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Why Is My Grass Turning Brown and Dying?

dying grass - Grass turns brown when roots can no longer absorb nutrients or water from the soil, or when there is insufficient food or water in the soil.

Here are some of the most common factors, and some advice on how to get your lawn to green up again.

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Many turf grasses become dormant during periods of extreme heat and little water. This is a normal sight; your grass will recover when the temperature lowers and the rain returns. Apply 12 inch of water every two or three weeks throughout the drought to keep a drought-dormant lawn alive. To re-green it, add 1 inch of water every 6 or 7 days — about 2 hours of sprinkler use.

Sprinklers Misadjusted

Check that your sprinklers are hitting all sections of your lawn if it develops brown spots during heat waves. With a little screwdriver, most sprinkler heads may be readily changed. Pulsating sprinklers (also known as impulse sprinklers) are easier to fine-tune than oscillating sprinklers. See here how much Lawn sprinkler system installation cost


Common weeds may outcompete your grass for water and nourishment. It's difficult to keep these weeds under control. In the spring, use a pre-emergent pesticide to prevent weed seeds from growing. Alternatively, engage a professional lawn care firm to create a yearly lawn maintenance and treatment plan for you.


A variety of diseases and fungus can cause your grass to become brown. If your grass is coated in white, black, or brown stuff, you most likely have lawn disease, which should be identified and treated by a lawn professional. Proper lawn care (enough water in the morning, frequent mowing, excellent lawn aeration, and thatch control) will produce a healthy grass that is more resistant to lawn disease.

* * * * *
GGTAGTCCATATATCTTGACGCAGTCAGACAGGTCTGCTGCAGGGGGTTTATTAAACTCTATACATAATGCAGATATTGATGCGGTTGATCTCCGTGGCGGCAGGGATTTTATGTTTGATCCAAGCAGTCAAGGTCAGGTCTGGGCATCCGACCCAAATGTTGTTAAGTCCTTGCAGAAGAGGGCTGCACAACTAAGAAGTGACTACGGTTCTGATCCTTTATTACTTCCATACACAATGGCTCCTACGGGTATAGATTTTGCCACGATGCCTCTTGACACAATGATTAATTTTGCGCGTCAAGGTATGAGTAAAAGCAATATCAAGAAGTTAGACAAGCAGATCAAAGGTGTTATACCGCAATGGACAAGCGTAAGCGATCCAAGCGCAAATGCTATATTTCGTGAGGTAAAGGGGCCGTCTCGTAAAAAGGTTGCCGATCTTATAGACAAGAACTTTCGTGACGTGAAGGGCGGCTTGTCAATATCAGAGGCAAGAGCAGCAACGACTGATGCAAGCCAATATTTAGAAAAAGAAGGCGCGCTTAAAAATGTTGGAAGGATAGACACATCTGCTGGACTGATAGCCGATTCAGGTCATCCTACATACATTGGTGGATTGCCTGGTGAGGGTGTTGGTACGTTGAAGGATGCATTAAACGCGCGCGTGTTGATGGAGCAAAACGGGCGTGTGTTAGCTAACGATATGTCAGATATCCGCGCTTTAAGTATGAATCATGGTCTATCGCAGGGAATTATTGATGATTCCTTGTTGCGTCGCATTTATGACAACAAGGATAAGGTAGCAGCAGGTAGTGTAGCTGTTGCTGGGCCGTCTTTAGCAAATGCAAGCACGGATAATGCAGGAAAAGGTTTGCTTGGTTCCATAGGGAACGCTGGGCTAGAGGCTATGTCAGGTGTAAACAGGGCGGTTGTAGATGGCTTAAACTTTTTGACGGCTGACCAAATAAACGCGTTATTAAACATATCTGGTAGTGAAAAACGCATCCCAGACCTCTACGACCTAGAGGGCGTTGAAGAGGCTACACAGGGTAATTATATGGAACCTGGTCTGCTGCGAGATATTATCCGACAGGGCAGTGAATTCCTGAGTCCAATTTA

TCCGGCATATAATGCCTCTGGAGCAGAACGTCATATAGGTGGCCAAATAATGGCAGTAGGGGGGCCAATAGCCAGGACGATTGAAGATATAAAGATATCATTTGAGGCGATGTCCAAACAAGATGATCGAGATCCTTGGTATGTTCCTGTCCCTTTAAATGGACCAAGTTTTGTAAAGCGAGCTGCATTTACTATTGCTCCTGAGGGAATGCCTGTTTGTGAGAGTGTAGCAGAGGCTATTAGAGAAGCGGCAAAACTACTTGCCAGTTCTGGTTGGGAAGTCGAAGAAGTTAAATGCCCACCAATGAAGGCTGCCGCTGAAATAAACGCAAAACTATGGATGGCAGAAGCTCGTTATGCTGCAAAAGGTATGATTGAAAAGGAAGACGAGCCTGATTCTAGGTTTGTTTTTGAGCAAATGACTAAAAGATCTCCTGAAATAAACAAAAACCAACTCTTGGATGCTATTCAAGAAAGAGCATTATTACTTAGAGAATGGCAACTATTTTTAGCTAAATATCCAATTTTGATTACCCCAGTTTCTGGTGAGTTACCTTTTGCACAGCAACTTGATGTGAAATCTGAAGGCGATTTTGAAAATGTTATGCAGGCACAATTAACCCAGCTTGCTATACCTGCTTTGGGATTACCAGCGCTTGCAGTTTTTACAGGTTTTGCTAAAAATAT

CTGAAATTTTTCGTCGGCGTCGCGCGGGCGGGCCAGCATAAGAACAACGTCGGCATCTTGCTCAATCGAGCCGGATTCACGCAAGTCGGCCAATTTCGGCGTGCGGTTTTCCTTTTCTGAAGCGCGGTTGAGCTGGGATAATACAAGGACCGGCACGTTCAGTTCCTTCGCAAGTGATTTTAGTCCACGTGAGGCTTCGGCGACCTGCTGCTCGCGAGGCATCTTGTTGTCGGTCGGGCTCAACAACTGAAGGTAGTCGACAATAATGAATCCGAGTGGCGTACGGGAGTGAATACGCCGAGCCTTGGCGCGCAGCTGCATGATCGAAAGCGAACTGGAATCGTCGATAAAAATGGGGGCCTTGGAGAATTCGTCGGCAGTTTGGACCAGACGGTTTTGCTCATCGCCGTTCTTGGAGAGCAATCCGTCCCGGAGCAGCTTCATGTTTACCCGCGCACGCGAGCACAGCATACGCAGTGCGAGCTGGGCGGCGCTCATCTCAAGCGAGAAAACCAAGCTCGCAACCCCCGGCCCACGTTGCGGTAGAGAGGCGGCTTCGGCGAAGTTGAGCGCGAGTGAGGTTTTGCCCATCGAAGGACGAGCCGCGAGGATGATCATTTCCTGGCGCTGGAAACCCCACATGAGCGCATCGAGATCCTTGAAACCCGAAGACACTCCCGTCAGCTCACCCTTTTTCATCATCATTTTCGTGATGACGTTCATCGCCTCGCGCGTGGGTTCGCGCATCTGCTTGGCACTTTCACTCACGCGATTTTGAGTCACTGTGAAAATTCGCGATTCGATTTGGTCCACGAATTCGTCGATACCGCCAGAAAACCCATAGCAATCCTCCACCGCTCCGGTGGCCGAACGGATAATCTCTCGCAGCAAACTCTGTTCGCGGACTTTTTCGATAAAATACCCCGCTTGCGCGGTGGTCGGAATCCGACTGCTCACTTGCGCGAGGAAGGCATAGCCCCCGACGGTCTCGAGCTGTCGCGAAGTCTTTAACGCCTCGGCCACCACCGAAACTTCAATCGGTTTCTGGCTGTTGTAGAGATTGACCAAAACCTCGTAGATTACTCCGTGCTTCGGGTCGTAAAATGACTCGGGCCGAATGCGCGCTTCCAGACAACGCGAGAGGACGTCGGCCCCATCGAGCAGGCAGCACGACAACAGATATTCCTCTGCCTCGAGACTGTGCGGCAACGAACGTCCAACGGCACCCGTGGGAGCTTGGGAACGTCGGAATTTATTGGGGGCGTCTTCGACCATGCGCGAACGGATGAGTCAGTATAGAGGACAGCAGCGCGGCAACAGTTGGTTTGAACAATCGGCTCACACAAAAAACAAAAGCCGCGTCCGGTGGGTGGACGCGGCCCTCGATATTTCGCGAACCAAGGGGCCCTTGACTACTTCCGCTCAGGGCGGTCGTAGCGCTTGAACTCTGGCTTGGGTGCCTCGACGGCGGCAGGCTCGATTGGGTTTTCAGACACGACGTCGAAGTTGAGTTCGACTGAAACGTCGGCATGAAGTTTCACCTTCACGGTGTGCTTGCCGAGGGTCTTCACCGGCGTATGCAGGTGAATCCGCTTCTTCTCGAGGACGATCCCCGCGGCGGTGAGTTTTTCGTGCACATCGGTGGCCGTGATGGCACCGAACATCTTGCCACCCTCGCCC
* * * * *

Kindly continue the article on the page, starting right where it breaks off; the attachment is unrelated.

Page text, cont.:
Cinch Bugs

Drought-loving bugs are like little vampires, sucking plant fluids. Thatch removal and maintaining regular moisture levels are both effective preventive strategies. Insecticides are a last resort since many of them contain harsh chemicals that leach into the watershed and damage beneficial insects. Look for little red, orange, brown, or black bugs (1/32 to 1/5 inch with white markings) if your lawn is wilted.


Grubs that feed on grass roots can cause drought damage to your lawn. Allow your grass to dry completely before watering again to control grubs. Grubs prefer Kentucky bluegrass over perennial ryes or perennial grasses. Spreading milky spore powder, a natural creature that suppresses grubs, is another option.

Pet Waste

Animals peeing (urine includes acid) on your lawn cause round areas of dead grass. If you know where your pet likes to go, flush the area with water to dilute the acid.

in the spring and fall will be dry, so make sure to keep your lawn healthy. Don't fertilize when your grass is stressed or during drought. Aerate and inter-seed in fall when weather has cooled and rain is likely. Water in the early morning to combat fungal diseases.